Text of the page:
I was sitting in our local church’s small group leader’s training when the instructor said, “There will come a time when everyone shows up for your small group and instead of going over that week’s Bible study homework, you’ll see the need to abandon the plan and instead spend that time together doing icebreakers and just eating and fellowshipping to just get to know each other better.”

And in my head I was like, “Are you kidding me?  Not go over our homework? That sounds like a terrible idea.  And a whole 90 minutes of just fellowship?”

As a small group leader for several years, I had been asking the Lord why it didn’t feel like my groups were opening up enough.  I felt like I was leading with transparency and vulnerability, but that wasn’t necessarily transferring to the women in my group. (If I could use emojis here, I would insert the palm to the forehead slap!) 

Now as I sat there and heard our instructor explain the importance of abandoning the plan to just spend time fellowshipping together, I had a lightbulb moment.  It’s no wonder I was having a hard time getting my group to open up!  I wasn’t giving them an opportunity to feel safe with one another.  I felt God whisper to my heart, “Liz, you’ve been so focused on helping them fall more in love with Me, but they also need to fall in love with one another.”

The truth is we are in a loneliness epidemic. According to Cigna, a global health service company, 40 percent of Americans sometimes or always feel that their relationships are not meaningful and that they are isolated from others.  Bill Willits, author of Creating Community puts it like this, “Even though most of us live around more people than ever, we’re lonely.  We are experiencing what has been referred to as ‘crowded loneliness,’ where people feel all alone, even in a crowd.”

It hurts my heart that I was so focused on Biblical literacy that I was unintentionally neglecting fellowship.  Discipleship needs to be both biblical literacy AND community.  If you have a small group that is only focused on Bible study, you’ll have a group of people who might be super knowledgeable, but they won’t feel seen or known or close to one another.  And on the flip side, if you have a small group that is only focused on community, you pretty much have a social club.

Jesus modeled discipleship perfectly for us in the Gospels.  He obviously was teaching His followers everywhere He went, but that wasn’t all He did!  He also ate meals with them, went fishing with them, prayed with them, served them, and intentionally abandoned His plan to stop and get to know them.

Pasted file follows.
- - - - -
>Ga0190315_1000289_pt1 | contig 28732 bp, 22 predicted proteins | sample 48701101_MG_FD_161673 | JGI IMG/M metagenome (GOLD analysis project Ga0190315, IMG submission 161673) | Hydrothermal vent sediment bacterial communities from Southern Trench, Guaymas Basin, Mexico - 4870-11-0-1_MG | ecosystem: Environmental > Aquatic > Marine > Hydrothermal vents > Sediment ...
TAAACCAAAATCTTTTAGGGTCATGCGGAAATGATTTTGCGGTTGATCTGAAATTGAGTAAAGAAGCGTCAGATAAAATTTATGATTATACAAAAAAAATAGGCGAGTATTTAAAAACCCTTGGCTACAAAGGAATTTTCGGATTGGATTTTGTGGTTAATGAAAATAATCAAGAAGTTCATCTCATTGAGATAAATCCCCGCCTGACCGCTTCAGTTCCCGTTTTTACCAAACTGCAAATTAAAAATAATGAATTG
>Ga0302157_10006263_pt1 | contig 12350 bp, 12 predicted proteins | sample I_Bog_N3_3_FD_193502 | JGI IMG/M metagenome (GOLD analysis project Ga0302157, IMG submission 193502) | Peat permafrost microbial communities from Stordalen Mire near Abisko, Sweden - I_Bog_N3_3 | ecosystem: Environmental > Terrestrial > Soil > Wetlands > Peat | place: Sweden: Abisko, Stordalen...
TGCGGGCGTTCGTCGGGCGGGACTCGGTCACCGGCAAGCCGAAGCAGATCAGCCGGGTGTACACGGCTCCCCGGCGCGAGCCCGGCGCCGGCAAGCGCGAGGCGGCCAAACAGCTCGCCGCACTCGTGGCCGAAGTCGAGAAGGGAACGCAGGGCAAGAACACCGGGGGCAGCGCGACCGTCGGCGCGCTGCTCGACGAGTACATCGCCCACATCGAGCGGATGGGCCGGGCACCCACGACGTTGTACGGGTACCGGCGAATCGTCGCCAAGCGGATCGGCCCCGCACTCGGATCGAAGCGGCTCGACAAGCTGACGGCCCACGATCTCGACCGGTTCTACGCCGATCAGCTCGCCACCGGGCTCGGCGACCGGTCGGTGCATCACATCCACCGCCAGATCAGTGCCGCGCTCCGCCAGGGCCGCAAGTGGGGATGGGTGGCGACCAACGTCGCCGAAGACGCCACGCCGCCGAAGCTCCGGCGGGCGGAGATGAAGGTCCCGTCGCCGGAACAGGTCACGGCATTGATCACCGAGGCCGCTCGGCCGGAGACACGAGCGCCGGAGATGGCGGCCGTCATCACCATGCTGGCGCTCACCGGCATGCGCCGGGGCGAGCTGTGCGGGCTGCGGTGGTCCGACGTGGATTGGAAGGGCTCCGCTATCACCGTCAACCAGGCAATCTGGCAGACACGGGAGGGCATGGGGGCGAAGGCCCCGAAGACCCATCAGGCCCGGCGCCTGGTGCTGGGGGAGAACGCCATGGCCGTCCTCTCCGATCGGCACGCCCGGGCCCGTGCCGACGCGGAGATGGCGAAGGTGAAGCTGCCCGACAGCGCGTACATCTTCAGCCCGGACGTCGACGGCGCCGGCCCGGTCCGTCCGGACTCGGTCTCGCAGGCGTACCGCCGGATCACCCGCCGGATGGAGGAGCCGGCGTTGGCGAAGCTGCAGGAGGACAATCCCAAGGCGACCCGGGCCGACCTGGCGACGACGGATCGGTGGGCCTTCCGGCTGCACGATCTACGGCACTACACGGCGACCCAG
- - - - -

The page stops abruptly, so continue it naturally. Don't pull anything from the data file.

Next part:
There’s a famous quote by Theodore Roosevelt that I have always loved:  “People don’t care how much you know until they know how much you care.”  Even better, Paul said it like this in 1 Corinthians 13:2,

“And if I have prophetic powers, and understand all mysteries and all knowledge, and if I have all faith, so as to remove mountains, but have not love, I am nothing.”

This couldn’t be more true as it applies to discipleship!  Whether we are gathering with one woman at our dining room table or 10-12 around our living room, as we seek to become more like Jesus by reading His Word, we need to first become like Him by getting to know those we are discipling.

Then, and only then, can we truly do what Jesus commands His disciples in John 13:35, “By this all people will know that you are my disciples, if you have love for one another.”  Did you catch that?  We won’t be known as His disciples because we perfectly completed all of our Bible study homework for the week or because we are theologically the smartest.

We will be known as disciples of Jesus because we’ve taken what we’ve learned from Him and His Word, and we’ve allowed it to change our hearts so that we truly have love for one another.  Or as Jen Wilkin puts it so beautifully, “The heart cannot love what the mind does not know.”

So as much as icebreakers aren’t my favorite, and as much as I love to jump straight into God’s Word with other women, I’m so grateful that God has lovingly opened up my eyes to show me the importance of discipleship being a beautiful balance of both Bible study AND care and community.

Icebreakers, here I come!

Article written by Liz Patton – a Bible Teacher + Editor on the SWHW Team